Thursday, July 25, 2013

Kanji is overrated


Kanji is overrated.

Do not waste your time studying too much kanji!


Do not waste your time trying to memorize the on yomi and kun yomi.

After seeing how to write the basic kanjis, stop studying kanjis and go back to study grammar and vocabulary.
Because the study of any language is all about grammar and vocabulary.

Think about English. Don't you think it is a waste of time to spend years and years just to memorize the 26 letters of the alphabet? The letters of the alphabet don't mean anything. You won't be able to read or write anything just because you memorized the alphabet.

The same thing happens in Japanese. Instead of the 26-letter alphabet, Japanese uses hiragana, katakana and kanji. They are important, yes, you have to study them and memorize them, but THEY ARE NOTHING MORE THAN LETTERS. Individually they don't mean anything. Even if you could memorize all the millions of kanjis in existence, you still wouldn't be able to say a single phrase in Japanese.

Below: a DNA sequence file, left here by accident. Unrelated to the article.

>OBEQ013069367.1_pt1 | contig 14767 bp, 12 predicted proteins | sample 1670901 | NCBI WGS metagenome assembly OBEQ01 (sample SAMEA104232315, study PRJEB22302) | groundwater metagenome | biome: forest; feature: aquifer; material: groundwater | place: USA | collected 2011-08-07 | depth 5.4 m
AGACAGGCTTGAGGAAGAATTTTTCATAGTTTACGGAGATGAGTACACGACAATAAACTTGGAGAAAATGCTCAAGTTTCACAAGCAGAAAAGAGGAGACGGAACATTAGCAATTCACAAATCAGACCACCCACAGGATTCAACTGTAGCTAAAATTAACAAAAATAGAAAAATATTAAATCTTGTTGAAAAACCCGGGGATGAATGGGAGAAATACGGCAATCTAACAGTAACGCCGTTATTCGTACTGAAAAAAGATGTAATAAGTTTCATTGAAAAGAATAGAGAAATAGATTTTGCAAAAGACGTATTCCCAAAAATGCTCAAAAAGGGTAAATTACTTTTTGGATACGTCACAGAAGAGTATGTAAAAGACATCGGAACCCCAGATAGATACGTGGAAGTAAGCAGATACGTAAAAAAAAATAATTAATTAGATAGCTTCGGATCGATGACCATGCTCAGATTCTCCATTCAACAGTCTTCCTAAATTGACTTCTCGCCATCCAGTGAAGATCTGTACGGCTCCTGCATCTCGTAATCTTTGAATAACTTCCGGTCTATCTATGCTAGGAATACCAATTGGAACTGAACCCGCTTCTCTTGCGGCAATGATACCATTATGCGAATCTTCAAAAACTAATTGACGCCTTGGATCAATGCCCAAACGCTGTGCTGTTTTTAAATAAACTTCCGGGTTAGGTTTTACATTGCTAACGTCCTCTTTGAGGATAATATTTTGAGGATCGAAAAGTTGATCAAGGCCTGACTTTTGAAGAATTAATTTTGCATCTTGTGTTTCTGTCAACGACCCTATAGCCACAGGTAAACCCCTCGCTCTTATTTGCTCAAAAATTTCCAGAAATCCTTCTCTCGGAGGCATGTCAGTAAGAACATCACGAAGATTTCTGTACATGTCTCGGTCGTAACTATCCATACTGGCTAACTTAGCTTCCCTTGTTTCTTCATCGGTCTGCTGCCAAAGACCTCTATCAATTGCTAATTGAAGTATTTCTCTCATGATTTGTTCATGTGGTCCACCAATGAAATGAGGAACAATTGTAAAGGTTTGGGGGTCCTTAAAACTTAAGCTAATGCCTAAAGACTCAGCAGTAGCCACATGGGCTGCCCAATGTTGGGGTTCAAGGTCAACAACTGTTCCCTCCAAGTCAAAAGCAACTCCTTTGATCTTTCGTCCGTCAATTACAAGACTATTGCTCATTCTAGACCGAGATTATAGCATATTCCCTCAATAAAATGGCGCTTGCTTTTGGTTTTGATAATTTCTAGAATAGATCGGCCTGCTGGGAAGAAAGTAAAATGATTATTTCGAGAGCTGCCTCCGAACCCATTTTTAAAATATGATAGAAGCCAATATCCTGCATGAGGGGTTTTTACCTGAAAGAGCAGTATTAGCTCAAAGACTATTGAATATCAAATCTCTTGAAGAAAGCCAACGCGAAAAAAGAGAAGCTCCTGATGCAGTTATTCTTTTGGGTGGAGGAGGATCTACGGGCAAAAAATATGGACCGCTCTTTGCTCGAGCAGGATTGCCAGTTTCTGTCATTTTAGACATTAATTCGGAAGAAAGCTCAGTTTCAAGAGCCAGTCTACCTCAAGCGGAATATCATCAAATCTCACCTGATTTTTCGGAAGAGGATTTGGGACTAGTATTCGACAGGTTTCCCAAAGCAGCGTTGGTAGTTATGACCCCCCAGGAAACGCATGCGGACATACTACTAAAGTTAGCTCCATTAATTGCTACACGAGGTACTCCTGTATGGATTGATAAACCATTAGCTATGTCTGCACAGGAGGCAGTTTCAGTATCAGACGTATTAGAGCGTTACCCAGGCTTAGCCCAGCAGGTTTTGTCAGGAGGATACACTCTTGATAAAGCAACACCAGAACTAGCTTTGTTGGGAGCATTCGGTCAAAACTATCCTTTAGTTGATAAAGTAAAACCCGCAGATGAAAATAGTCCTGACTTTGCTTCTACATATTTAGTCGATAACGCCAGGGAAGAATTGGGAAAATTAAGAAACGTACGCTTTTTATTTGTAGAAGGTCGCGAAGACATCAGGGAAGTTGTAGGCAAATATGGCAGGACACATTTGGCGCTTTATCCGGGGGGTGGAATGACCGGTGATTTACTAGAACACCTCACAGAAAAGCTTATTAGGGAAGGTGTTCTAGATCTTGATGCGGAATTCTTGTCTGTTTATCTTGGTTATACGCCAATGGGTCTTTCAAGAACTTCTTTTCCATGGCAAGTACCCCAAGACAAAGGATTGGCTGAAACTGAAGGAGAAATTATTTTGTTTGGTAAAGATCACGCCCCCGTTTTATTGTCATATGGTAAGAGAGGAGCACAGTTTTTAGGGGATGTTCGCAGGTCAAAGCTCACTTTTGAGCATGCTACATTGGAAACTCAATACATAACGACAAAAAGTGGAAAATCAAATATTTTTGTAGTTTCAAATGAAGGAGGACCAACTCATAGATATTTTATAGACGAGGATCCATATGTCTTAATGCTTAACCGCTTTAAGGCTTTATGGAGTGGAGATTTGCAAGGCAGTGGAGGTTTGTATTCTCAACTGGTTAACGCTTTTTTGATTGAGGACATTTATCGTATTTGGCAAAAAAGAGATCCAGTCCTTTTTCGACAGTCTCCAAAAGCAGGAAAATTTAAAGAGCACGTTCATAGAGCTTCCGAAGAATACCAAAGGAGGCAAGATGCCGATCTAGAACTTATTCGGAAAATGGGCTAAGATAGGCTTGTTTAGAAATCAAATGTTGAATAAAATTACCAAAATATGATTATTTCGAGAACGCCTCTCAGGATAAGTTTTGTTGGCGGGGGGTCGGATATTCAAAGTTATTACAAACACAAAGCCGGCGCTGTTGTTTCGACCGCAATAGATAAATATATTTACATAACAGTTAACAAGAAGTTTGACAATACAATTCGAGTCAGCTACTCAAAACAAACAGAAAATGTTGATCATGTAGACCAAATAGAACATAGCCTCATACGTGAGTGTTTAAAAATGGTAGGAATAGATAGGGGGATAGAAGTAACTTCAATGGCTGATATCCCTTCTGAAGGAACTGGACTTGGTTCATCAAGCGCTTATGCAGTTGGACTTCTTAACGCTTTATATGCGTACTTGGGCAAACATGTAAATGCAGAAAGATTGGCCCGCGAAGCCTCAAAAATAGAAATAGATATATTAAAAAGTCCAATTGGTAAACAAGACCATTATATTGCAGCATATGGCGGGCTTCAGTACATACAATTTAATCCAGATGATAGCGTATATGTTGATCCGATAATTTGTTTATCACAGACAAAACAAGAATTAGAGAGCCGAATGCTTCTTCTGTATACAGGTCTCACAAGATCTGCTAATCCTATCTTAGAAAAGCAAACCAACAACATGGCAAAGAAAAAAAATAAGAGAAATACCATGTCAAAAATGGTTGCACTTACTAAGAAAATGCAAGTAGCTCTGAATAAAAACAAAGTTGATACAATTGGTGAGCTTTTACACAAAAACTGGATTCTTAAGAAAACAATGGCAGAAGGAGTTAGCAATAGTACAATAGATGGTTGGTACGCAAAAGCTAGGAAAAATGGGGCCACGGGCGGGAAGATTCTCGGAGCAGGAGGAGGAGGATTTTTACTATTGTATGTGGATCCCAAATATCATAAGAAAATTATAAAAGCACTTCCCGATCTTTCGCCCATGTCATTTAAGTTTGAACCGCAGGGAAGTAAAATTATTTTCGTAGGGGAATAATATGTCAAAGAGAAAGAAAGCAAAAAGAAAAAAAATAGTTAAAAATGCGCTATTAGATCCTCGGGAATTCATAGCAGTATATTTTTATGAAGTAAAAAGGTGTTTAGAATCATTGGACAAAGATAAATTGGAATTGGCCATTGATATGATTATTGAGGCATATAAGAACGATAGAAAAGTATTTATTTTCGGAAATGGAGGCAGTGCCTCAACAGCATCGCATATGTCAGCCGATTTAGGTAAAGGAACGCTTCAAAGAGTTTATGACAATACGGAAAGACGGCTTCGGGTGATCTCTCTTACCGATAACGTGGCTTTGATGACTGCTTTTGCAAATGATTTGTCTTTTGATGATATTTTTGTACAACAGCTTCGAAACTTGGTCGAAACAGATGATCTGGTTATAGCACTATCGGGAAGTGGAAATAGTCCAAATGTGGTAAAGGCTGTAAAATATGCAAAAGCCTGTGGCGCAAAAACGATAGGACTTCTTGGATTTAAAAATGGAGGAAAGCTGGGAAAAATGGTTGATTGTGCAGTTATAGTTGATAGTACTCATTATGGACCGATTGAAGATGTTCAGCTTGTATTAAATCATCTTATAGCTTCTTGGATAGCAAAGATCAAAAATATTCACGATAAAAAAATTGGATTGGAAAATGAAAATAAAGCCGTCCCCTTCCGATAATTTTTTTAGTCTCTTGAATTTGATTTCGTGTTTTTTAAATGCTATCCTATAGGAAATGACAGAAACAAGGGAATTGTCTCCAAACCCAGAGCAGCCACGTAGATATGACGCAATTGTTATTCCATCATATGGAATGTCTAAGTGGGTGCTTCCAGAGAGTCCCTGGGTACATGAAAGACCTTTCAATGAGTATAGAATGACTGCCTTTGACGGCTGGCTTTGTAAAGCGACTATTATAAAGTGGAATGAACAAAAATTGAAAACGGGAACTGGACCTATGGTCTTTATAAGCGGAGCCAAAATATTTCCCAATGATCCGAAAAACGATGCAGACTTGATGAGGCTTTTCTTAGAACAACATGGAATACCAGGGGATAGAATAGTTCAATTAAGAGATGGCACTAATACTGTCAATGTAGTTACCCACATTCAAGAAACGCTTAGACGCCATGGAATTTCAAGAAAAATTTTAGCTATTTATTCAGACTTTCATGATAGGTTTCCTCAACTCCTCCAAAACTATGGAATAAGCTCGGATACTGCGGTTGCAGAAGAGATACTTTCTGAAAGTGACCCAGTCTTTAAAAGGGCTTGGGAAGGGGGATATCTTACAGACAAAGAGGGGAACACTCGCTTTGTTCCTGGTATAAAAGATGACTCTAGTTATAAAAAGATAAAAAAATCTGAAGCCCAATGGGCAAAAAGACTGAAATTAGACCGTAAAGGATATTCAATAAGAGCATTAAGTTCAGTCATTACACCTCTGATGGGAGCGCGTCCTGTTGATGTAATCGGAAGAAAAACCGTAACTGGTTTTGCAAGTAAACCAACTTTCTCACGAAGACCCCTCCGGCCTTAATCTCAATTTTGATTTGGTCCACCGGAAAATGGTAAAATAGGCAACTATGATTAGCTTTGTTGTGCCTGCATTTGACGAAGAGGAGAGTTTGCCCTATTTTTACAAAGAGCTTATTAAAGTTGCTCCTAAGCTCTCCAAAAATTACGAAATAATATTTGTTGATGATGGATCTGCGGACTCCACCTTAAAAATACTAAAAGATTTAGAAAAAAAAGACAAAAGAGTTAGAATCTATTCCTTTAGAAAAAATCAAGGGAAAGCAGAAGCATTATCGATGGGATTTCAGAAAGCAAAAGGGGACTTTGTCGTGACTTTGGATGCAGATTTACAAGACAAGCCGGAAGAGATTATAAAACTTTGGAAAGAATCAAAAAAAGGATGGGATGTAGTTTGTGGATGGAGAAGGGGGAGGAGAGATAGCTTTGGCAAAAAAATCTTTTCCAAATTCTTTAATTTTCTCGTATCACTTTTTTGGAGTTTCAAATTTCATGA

In order to communicate in Japanese you need to know grammar and vocabulary. Vocabulary means memorizing FULL WORDS, not individual letters.
You will find out that several words may use the same kanji, in the same way many English words may use the same prefix or suffix.
But it is a waste of time to memorize all the existent prefixes and suffixes in the English language. Nobody cares about the origin of the words (except scholars) , that is not necessary for learning a language.

People get overwhelmed by kanjis because they are hard to memorize and write. And then people commit the mistake of spending all their time studying just kanjis and just forget about vocabulary and grammar.
But that mistake is fatal and may cost you years of your life.